Although Medicare is not intended to provide assistance to seniors in need of long term care, under certain circumstances, Medicaid will provide that assistance. I believe Medicaid is a critically important safety net to assist our most vulnerable senior citizens in need. Therefore, it may seem ironic that the purpose of this column is to encourage you to avoid relying on Medicaid if possible.
Posts Tagged ‘Medicaid’
Last column I explained the options to pay for long term care are limited. Adding to the problem is a significant amount of incorrect information about what those options are. For example, many seniors erroneously believe Medicare will pay long term care costs. This is not correct.
On the other hand, upon meeting certain conditions, Medicaid will pay for long term care. I understand why people confuse the two. Not only do the terms sounds similar but, in some cases, Medicare provides assistance for some of the same types of health issues as Medicaid.
The statistics are intimidating. Seventy percent (70%) of seniors will need some form of long term care. Neither Medicare nor the typical health insurance policy provide coverage for this need. Yet the costs can reach, or even exceed, ten thousand dollars a month.
In the last several columns, I have addressed the medical and financial requirements necessary for seniors to receive Medicaid assistance with long term care. You may have noticed that nowhere in those columns did I mention the so called “5 year rule,” a rule that many have heard about but do not really understand.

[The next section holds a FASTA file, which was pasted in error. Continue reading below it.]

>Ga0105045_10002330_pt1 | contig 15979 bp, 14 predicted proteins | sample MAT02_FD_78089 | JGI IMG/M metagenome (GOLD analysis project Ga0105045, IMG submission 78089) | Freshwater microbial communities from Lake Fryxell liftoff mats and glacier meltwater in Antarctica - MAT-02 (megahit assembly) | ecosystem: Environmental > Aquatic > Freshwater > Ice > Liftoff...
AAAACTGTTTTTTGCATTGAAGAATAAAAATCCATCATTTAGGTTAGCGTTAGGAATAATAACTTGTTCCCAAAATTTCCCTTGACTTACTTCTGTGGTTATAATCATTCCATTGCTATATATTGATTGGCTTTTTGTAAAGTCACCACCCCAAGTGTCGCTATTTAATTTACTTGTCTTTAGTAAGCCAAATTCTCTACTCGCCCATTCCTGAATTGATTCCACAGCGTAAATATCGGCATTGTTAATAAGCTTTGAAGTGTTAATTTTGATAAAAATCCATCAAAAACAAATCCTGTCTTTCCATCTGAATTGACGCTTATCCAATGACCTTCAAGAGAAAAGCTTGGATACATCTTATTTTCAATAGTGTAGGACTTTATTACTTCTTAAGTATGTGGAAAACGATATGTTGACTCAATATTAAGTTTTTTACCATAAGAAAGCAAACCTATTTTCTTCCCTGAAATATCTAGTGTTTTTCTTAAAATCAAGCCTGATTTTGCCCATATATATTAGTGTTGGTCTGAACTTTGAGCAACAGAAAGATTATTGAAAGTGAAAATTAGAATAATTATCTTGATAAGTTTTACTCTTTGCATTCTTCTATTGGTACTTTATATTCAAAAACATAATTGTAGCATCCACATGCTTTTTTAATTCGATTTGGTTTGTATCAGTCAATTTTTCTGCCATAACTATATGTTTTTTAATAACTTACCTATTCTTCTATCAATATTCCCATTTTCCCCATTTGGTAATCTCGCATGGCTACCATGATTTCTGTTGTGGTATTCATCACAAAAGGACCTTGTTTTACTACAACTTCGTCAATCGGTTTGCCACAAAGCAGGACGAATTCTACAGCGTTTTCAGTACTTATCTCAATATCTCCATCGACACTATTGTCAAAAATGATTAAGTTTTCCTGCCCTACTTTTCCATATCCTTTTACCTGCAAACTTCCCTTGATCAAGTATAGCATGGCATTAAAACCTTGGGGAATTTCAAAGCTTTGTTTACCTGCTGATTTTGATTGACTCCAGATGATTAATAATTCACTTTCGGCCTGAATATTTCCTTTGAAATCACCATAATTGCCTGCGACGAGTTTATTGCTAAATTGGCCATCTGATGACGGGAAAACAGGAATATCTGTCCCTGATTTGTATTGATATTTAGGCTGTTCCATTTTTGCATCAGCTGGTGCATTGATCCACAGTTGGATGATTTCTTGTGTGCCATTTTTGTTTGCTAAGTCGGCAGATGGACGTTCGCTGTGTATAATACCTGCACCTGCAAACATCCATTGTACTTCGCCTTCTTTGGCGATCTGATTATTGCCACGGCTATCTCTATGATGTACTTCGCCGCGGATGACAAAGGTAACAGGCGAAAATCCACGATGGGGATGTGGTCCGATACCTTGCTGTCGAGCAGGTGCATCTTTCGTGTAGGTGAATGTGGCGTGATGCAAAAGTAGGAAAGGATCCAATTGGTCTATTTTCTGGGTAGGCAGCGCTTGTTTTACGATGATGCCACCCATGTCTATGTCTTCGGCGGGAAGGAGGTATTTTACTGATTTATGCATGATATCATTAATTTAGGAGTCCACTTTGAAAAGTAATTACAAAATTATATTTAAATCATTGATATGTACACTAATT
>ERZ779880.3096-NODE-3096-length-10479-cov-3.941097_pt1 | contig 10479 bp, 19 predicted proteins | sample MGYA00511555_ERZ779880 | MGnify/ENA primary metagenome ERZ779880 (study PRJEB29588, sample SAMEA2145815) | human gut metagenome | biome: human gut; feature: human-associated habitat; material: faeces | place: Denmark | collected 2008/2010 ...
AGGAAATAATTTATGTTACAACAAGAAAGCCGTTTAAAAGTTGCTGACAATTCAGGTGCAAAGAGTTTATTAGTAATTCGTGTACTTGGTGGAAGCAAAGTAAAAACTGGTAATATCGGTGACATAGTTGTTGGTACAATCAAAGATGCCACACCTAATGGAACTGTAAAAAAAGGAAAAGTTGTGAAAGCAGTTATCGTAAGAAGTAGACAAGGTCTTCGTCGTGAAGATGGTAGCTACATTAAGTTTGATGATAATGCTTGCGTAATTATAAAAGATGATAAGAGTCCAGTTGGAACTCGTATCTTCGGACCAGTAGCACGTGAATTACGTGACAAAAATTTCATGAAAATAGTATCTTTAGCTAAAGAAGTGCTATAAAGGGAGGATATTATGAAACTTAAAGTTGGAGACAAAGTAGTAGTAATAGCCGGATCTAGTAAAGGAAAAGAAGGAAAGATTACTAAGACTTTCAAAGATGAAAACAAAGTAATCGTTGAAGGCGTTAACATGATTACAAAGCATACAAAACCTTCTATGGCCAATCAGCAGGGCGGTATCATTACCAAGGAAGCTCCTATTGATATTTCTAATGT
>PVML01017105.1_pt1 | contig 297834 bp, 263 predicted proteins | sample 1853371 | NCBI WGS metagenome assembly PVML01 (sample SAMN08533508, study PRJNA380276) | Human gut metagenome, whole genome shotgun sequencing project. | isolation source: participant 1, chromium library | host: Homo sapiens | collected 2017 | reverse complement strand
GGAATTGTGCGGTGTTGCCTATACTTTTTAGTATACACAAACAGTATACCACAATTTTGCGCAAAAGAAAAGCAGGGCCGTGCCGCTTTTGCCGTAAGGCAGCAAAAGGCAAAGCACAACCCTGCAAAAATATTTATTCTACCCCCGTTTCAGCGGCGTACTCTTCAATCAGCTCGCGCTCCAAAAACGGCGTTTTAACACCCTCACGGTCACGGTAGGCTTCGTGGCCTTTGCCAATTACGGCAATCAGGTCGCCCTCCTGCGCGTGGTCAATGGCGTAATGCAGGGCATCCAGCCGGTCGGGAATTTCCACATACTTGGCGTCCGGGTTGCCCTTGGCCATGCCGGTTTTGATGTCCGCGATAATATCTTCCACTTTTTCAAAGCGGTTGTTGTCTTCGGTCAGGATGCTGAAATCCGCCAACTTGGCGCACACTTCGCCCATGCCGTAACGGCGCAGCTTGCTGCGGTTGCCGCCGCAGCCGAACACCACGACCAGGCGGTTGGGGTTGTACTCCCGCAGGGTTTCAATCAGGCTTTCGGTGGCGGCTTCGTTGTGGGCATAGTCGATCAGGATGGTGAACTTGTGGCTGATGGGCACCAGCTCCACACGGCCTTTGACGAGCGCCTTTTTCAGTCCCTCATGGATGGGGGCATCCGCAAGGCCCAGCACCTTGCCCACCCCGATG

To qualify for long term care assistance from Medicaid, a senior applicant must establish both health and financial need. Financial needs are determined based on both the income and the assets of the applicant. In recent columns I have addressed Medicaid’s income limit. Starting with this article, I will address Medicaid’s asset limit.
In recent weeks I explained that a senior seeking Medicaid assistance for long term care cannot have monthly income over a certain amount ($2219 for 2015) to qualify. However, there are several ways in which the applicant’s income can be calculated, based in significant part on the income of the applicant’s spouse.
In recent columns, I have been addressing how a senior must qualify before Medicaid will assist with the cost of long term care. One requirement is to establish financial necessity, which requires a review of the Medicaid applicant’s assets and monthly income. This column will address the income requirement to qualify for Medicaid.
To receive Medicaid assistance for long term care, a senior must show financial need. In some cases, significant financial decisions are made with the intent to qualify for Medicaid. Unfortunately, due to misinformation or misunderstanding, those decisions can have the opposite effect. I previously gave the example of a couple who thought they had to get a divorce in case one of them needed to qualify for Medicaid. As I hope you will come to see, this would have been exactly the wrong thing to do.
In recent weeks I explained how the health of a senior is assessed to determine if Medicaid will assist with the costs of long term care. However, even if the Medicaid applicant’s health requires long term care, the applicant must also establish a financial need.
In recent weeks, I have addressed the difference between Medicare and Medicaid as it relates to seniors receiving long term care. In the last article, I also discussed how Medicaid may be your most expensive option to pay for long term care. Nevertheless, Medicaid is an important resource for those without options.
To receive Medicaid assistance for long term care, seniors must meet certain conditions. Those conditions address both the applicant’s health and financial condition. This column addresses how an applicant’s health is assessed.